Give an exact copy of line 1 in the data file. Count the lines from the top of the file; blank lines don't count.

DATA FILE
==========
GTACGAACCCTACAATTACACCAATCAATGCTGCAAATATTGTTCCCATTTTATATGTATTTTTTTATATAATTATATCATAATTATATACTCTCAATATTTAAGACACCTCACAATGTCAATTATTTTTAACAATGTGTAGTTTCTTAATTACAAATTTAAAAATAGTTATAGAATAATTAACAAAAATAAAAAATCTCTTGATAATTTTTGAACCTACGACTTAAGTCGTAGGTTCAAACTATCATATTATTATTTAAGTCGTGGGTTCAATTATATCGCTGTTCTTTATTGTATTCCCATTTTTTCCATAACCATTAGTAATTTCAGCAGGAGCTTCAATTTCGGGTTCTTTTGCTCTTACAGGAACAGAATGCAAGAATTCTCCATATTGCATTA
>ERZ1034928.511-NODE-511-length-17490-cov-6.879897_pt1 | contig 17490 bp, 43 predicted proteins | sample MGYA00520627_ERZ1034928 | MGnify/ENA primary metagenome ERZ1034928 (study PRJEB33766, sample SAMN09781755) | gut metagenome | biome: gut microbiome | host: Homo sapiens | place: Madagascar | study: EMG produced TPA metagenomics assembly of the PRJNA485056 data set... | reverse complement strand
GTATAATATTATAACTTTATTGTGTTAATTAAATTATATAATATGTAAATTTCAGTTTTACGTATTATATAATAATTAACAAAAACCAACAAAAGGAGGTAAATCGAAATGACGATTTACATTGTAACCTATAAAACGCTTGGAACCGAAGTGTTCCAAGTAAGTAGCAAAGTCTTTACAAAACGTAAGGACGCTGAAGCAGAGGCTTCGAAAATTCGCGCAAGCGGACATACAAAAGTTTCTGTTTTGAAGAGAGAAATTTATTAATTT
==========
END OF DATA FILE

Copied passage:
GTACGAACCCTACAATTACACCAATCAATGCTGCAAATATTGTTCCCATTTTATATGTATTTTTTTATATAATTATATCATAATTATATACTCTCAATATTTAAGACACCTCACAATGTCAATTATTTTTAACAATGTGTAGTTTCTTAATTACAAATTTAAAAATAGTTATAGAATAATTAACAAAAATAAAAAATCTCTTGATAATTTTTGAACCTACGACTTAAGTCGTAGGTTCAAACTATCATATTATTATTTAAGTCGTGGGTTCAATTATATCGCTGTTCTTTATTGTATTCCCATTTTTTCCATAACCATTAGTAATTTCAGCAGGAGCTTCAATTTCGGGTTCTTTTGCTCTTACAGGAACAGAATGCAAGAATTCTCCATATTGCATTA